The National World War II Memorial opened in 2004 in honor of the 16 million men and women who served, and the more than 400,000 who died fighting. Fifty-six granite pillars - one for each state, territory, and the District of Columbia - are connected by bronze rope to symbolize unity. Each pillar is adorned by two bronze wreaths, reflecting "America's role as the arsenal and breadbasket of democracy."
Fun Fact: Each of the 4,048 gold stars on the Freedom Wall represents 100 Americans who died in World War II.
Smithsonian Institute
The Smithsonian Institute, also called "the nation's attic," is the largest museum in the world. It is vast, comprising 17 museums and the National Zoo in DC, and two museums in New York City. In 1829, James Smithson of London died and bequeathed his fortune to the people of the United States to create a research and educational institution. The Smithsonian Institute was officially founded in 1846, with the first museum opening that year. Pictured is "The Castle," the first building of the institute and now the Smithsonian Information Center.
Fun Fact: $508,318 is the amount of money Smithson left to the United States in 1829.
White House
The White House is the official residence of the president of the United States and the oldest public building in Washington, D.C. Much of the White House was destroyed in the War of 1812. Later, when the building was being restored, the smoke-stained gray stone walls were painted white. Six levels with 132 rooms and 35 bathrooms accommodate all the people who live, work, and visit the White House. Approximately 6,000 people visit the White House each day.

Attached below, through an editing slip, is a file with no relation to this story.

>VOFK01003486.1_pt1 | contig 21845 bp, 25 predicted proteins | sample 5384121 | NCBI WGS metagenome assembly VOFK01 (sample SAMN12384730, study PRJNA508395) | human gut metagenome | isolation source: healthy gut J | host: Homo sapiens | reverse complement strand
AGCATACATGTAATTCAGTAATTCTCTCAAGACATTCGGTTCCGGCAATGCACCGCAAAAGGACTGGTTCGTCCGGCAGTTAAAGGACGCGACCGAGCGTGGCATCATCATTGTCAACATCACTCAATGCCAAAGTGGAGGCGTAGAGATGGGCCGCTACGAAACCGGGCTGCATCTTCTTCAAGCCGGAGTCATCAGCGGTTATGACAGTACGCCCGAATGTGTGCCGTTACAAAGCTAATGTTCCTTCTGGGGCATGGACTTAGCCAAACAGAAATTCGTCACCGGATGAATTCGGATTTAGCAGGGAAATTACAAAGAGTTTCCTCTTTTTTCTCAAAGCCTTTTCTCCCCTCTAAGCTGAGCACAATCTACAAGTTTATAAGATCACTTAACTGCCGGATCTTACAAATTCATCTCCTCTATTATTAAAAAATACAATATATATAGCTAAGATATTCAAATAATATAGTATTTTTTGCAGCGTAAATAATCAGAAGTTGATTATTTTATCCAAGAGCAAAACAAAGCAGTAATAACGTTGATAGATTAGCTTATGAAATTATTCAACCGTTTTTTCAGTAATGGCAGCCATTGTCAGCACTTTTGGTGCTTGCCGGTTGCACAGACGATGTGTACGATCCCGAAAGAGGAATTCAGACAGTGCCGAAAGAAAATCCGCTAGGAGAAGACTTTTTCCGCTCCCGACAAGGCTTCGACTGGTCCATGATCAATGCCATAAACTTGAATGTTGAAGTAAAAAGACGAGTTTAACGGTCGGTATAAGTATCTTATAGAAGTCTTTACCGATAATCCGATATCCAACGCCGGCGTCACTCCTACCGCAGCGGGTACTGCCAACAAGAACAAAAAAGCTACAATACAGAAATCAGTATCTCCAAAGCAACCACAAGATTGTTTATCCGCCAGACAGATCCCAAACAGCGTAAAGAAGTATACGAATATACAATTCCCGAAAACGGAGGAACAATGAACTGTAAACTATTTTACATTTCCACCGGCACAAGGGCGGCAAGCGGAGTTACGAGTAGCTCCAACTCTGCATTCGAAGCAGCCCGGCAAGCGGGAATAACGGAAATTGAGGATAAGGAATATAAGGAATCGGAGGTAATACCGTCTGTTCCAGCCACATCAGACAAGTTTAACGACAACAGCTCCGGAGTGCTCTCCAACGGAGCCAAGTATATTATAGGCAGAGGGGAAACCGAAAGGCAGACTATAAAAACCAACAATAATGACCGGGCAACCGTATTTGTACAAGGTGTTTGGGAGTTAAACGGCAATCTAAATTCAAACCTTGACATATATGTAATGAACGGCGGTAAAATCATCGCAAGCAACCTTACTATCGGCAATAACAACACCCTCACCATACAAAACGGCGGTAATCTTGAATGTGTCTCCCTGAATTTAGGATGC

Fun Fact: Other names for the White House have been the "Presidential Palace," "Executive Mansion," and the "President's House."
Supreme Court
In 1935 the Supreme Court finally got a building of its own. Prior to this, the court sat in what is now called the "Old Senate Chamber." The current building stands due to the efforts of William Howard Taft, chief justice of the Supreme Court and former president of the United States, who persuaded Congress to create a permanent home for the Supreme Court in 1929.
Fun Fact: Taft was the only president to go on to serve as the chief justice of the Supreme Court.
Capitol Building
For two centuries, the Capitol Building has housed the meeting chambers for the Senate and the House of Representatives. Similar to the White House, the Capitol Building was burned by the British in the War of 1812. Fortunately, a rain storm prevented the fires from completely destroying the building and repairs were already underway by 1815. Today, the Capitol Building is a museum of American art and history in addition to its use by Congress.
Fun Fact: The dome of the Great Rotunda is 180 feet tall, which is also half the length of a football field.